Between Alexandru Mitrita, Ismael Tajouri-Shradi, Medina, sometimes Moralez and sometimes Taty Castellanos, it's tough to see where Mackay-Steven fits in. It's tough to see where Medina goes from here, too. His value has dropped and it's not going to improve without consistent playing time and form.
Having too many good players, I suppose, isn't a bad problem to have, but it's still a thing to worry about nonetheless. It'll be another interesting winter for NYCFC.
New York Red Bulls: C-
This is usually Doyle's space, but with his mind in Cabo already, I'll carry the torch for him on this take: The Red Bulls would benefit immensely from a goalscoring, above-average DP winger. Sure, most teams would too, but particularly this Red Bulls side.
They did go out and get a winger in Josh Sims, on loan from Southampton — added to the team as a Young DP — and time will tell if he's truly a meaningful upgrade on their current crop of wingers. If he's not, then the Red Bulls' summer window will have been a failed one.
Still, it's not unfair to be dubious of a 22-year-old winger with zero senior goals in 47 appearances.
They also hung onto Aaron Long in a saga that flirted with getting nasty. West Ham made what the player's camp considered to be a very fair offer, but the Red Bulls opted not to sell.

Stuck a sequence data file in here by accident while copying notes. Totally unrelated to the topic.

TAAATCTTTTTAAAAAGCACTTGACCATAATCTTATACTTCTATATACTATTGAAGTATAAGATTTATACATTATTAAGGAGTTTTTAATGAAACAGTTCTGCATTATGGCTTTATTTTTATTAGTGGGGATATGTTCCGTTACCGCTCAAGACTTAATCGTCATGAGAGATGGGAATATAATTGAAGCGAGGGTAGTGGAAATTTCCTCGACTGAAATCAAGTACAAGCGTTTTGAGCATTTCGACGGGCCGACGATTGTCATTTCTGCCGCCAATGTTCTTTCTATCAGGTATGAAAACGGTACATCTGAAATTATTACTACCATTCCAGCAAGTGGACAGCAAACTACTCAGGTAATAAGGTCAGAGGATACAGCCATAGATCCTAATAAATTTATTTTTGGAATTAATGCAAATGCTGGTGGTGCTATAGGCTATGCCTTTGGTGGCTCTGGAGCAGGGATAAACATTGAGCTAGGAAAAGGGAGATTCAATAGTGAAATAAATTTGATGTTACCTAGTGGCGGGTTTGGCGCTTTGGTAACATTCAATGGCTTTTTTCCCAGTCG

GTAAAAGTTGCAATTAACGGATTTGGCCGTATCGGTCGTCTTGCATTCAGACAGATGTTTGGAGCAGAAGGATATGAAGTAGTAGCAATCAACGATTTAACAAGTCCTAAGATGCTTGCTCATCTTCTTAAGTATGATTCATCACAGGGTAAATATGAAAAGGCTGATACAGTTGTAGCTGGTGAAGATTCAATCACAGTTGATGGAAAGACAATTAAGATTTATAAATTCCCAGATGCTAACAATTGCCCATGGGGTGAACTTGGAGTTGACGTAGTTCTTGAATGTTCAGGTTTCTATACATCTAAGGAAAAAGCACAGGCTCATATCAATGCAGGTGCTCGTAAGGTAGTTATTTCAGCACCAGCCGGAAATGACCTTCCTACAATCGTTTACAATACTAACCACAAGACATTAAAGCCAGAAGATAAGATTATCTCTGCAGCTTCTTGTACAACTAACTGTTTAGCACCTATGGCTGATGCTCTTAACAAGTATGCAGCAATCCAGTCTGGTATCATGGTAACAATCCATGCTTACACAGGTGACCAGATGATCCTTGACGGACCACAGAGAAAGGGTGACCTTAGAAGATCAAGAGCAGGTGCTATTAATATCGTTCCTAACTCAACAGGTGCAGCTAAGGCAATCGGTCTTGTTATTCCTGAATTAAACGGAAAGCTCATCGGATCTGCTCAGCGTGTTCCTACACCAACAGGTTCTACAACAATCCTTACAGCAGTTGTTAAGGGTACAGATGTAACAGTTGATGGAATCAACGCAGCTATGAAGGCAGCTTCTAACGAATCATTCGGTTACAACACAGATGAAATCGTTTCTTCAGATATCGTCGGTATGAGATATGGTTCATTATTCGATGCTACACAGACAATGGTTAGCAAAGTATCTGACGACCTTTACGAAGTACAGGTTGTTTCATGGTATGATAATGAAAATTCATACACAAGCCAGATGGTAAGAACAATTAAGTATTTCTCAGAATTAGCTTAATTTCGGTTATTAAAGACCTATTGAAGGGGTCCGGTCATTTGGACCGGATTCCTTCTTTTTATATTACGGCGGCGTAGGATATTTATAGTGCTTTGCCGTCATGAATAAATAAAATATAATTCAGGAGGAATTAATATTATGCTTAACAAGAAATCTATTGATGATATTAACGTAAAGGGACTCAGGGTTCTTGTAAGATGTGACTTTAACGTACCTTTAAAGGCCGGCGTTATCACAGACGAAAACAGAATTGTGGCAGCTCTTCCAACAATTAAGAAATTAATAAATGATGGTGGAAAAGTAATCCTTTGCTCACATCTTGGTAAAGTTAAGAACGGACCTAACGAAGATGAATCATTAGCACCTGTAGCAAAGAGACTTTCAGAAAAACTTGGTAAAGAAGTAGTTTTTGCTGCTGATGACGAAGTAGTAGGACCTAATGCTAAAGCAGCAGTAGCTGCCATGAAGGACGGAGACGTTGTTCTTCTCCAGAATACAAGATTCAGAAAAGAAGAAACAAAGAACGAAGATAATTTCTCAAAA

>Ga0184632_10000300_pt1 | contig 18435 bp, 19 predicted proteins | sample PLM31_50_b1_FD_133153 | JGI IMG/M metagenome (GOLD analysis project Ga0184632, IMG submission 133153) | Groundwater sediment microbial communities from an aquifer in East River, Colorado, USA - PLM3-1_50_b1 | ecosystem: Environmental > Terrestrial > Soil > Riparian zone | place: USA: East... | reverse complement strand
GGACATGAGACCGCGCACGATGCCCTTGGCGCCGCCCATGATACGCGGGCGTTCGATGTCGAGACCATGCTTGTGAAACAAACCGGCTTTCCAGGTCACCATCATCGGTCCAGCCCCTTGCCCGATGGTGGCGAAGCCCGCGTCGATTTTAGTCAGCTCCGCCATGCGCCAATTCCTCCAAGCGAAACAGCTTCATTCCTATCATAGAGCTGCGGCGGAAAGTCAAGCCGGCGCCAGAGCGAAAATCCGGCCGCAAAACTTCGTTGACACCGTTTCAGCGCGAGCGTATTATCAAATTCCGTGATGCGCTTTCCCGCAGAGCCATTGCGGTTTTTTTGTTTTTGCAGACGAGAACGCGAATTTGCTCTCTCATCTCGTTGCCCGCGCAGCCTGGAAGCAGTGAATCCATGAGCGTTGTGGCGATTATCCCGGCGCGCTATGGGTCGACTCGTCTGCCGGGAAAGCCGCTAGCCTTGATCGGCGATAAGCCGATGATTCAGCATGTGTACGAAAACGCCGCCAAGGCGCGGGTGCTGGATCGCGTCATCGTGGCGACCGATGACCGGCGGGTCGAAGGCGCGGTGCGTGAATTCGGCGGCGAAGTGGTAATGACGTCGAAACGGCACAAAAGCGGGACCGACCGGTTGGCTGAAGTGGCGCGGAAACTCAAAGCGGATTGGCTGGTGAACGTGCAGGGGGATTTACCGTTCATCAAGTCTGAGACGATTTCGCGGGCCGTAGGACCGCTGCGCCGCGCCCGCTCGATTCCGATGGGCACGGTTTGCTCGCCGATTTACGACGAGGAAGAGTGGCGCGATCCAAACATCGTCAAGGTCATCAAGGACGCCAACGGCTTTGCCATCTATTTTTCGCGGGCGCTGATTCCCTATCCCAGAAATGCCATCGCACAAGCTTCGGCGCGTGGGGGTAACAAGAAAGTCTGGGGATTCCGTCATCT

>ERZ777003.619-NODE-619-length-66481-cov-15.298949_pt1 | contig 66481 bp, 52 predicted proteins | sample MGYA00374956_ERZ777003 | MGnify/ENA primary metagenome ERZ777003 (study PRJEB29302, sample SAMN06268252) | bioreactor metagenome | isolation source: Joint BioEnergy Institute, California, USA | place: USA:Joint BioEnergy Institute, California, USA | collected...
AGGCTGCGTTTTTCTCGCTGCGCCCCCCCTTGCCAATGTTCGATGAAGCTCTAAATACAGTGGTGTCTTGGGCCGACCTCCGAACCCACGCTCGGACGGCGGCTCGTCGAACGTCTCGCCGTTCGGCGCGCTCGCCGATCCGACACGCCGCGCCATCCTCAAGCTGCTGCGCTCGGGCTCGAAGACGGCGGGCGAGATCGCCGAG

It's definitely not the last we'll be hearing on this front. MLSsoccer.com learned the club rejected a bid from a French club as well. Their transfer window doesn't close for another few weeks.
Orlando City SC: B
Orlando's summer hinges on new DP Mauricio Pereyra. If he's legit, then the summer was a success. It might even mean making the playoffs for the first time in club history.
Time will tell. The 29-year-old Uruguayan attacking midfielder went to Russia in 2013 to play for FK Krasnodar and racked up 201 appearances with 29 goals and 33 assists. How well — and how quickly — that translates to MLS will render the summer a success or failure.
Philadelphia Union: B
Sticking with the theme of "what were they supposed to do?" — what were the Union supposed to do this summer?
The club wanted to add another forward, so they signed Andrew Wooten. They already extended Jamiro Monteiro's loan through the end of the season. What else they need is already on the team, essentially Marco Fabian's health and form. They're a very good team without the Mexico international — they can be great with him.
Wooten raises the team's ceiling, too, but with Kacper Przybylko's emergence as well as being able to call on Fafa Picault and Sergio Santos for the other striker spot, their ceiling won't crumble if Wooten takes a minute to settle in.
Portland Timbers: B
After signing Brian Fernandez just before the Primary Transfer Window closed, what else was there to do for Portland?